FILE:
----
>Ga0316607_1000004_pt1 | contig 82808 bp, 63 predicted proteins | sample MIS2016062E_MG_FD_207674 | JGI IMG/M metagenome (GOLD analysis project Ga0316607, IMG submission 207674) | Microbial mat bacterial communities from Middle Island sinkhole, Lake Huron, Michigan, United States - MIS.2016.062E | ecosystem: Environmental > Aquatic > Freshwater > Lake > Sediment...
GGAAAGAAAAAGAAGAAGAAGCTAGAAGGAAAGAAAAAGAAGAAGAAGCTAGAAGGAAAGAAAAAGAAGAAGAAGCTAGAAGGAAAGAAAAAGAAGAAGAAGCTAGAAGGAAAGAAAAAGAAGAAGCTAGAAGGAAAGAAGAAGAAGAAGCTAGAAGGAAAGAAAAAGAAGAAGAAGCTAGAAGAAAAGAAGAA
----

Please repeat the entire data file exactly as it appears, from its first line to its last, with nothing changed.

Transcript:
>Ga0316607_1000004_pt1 | contig 82808 bp, 63 predicted proteins | sample MIS2016062E_MG_FD_207674 | JGI IMG/M metagenome (GOLD analysis project Ga0316607, IMG submission 207674) | Microbial mat bacterial communities from Middle Island sinkhole, Lake Huron, Michigan, United States - MIS.2016.062E | ecosystem: Environmental > Aquatic > Freshwater > Lake > Sediment...
GGAAAGAAAAAGAAGAAGAAGCTAGAAGGAAAGAAAAAGAAGAAGAAGCTAGAAGGAAAGAAAAAGAAGAAGAAGCTAGAAGGAAAGAAAAAGAAGAAGAAGCTAGAAGGAAAGAAAAAGAAGAAGCTAGAAGGAAAGAAGAAGAAGAAGCTAGAAGGAAAGAAAAAGAAGAAGAAGCTAGAAGAAAAGAAGAA